In an extraordinary 11-page written testament, one which the NYT's Ross Douthat called a "truly historic bombshell", a former papal nunco, or Vatican ambassador, to the US, it does what many have called for, and offers testimony concerning "who in the hierarchy knew what, and when," about the crimes of Cardinal McCarrick. The testimony implicates a host of high-ranking churchmen. And the pope.
Annnnnd in the evening's *other* news, this document is quite possibly a truly historic bombshell in the life of the Roman Catholic Church. https://t.co/cxY3xNi76g
Vigano said that he told Pope Francis in 2013 about allegations of sexual abuse against a prominent priest — and that Francis took no action. Now, the former official, Archbishop Carlo Maria Vigano, 77, is calling for Francis to step down.
Vigano made the allegations in a lengthy statement that concludes with a call for Francis' resignation:
"In this extremely dramatic moment for the universal Church, he must acknowledge his mistakes and, in keeping with the proclaimed principle of zero tolerance, Pope Francis must be the first to set a good example to Cardinals and Bishops who covered up McCarrick's abuses and resign along with all of them."
The former Vatican official, who served as apostolic nuncio in Washington D.C. from 2011 to 2016, said that in the late 2000s, Benedict had “imposed on Cardinal McCarrick sanctions similar to those now imposed on him by Pope Francis” and that Viganò personally told Pope Francis about those sanctions in 2013.Archbishop Carlo Maria Vigano, former Apostolic Nuncio to United States.
Archbishop Viganò then said in his written statement that Pope Francis “continued to cover” for McCarrick and not only did he “not take into account the sanctions that Pope Benedict had imposed on him” but also made McCarrick “his trusted counselor.” Vigano said that the former archbishop of Washington advised the Pope to appoint a number of bishops in the United States, including Cardinals Blase Cupich of Chicago and Joseph Tobin of Newark.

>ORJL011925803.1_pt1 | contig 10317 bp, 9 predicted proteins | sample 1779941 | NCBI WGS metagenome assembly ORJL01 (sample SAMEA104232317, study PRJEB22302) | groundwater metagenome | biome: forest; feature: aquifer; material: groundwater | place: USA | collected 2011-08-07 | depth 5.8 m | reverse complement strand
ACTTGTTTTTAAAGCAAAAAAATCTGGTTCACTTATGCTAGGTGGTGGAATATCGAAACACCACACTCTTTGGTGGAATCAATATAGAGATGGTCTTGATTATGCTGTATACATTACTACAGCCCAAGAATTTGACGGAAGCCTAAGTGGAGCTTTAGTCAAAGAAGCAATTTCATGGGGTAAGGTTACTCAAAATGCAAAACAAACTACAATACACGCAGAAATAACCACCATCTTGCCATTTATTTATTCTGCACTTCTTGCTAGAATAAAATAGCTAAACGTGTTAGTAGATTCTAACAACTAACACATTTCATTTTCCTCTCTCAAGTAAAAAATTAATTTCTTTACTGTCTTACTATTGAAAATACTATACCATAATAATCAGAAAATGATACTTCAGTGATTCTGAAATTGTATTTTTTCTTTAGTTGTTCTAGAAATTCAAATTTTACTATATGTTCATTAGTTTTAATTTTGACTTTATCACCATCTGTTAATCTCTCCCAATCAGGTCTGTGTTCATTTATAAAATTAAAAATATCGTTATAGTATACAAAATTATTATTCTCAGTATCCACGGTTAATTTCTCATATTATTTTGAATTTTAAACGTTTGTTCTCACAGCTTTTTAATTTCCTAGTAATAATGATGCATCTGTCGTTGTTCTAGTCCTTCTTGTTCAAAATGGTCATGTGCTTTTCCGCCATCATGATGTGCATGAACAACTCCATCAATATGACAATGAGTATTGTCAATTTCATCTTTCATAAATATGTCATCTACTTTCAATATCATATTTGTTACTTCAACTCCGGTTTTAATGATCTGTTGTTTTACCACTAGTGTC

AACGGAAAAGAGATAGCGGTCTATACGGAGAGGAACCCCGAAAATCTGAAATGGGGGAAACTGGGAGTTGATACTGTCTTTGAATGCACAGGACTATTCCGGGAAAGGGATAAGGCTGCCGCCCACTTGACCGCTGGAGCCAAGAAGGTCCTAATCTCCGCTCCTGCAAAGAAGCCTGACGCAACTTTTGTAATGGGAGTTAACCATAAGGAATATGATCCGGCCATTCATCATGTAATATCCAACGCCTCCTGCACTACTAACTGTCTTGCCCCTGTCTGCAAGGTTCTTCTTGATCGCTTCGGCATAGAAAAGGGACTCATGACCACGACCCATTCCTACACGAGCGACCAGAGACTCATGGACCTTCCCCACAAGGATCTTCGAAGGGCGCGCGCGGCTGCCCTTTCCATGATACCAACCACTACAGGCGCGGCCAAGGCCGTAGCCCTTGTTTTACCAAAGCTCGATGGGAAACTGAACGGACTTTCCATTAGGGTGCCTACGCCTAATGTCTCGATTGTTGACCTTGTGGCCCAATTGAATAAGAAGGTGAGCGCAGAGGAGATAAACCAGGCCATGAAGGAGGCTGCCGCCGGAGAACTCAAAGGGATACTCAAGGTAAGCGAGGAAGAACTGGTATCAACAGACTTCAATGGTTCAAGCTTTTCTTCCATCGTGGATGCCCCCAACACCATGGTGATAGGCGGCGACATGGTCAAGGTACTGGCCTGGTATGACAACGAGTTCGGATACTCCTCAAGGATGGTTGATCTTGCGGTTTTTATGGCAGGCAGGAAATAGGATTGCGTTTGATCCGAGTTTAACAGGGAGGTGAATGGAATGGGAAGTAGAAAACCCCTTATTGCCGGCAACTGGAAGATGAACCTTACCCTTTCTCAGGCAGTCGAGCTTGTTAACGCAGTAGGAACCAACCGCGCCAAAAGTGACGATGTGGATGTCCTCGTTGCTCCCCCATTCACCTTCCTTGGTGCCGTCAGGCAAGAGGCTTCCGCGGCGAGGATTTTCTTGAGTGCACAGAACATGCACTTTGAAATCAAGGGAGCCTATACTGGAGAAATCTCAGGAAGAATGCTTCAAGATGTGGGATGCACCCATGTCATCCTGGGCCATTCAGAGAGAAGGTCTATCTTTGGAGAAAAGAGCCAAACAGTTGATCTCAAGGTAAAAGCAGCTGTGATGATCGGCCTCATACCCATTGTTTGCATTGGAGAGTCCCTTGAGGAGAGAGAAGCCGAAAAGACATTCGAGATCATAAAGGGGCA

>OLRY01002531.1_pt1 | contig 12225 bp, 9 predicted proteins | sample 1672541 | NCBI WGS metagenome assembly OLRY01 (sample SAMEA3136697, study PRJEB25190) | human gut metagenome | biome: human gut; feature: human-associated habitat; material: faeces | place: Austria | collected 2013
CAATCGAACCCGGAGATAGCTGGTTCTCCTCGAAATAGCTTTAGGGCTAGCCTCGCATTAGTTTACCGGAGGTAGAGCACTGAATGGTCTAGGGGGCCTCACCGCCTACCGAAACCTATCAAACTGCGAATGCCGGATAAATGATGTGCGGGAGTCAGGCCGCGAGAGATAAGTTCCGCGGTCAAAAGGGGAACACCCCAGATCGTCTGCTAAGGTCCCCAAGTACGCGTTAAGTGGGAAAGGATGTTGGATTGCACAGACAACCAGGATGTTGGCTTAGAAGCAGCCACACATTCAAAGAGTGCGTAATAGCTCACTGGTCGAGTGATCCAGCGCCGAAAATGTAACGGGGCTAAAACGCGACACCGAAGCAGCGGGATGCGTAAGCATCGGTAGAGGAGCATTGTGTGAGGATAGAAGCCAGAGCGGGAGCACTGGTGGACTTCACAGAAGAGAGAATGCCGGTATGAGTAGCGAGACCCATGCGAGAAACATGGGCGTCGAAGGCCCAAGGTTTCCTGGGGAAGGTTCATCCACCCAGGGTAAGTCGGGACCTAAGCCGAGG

CBS News spoke by telephone to Vigano, who confirmed he wrote the statement and said he was speaking out now "to combat the grave situation in the church, to protect the church and also to stop future abuse." He told CBS News producer Anna Matranga that he had no agenda and was stating facts.
Vigano, who retired in 2016 at age 75, described an exchange with Francis on June 23, 2013, shortly after he became pope, about Cardinal Theodore McCarrick, the former archbishop of Washington, D.C., who resigned last month over claims he sexually abused seminary students and an altar boy.
Vigano writes that he told Francis about the allegations: "Holy Father, I don't know if you know Cardinal McCarrick, but if you ask the Congregation for Bishops...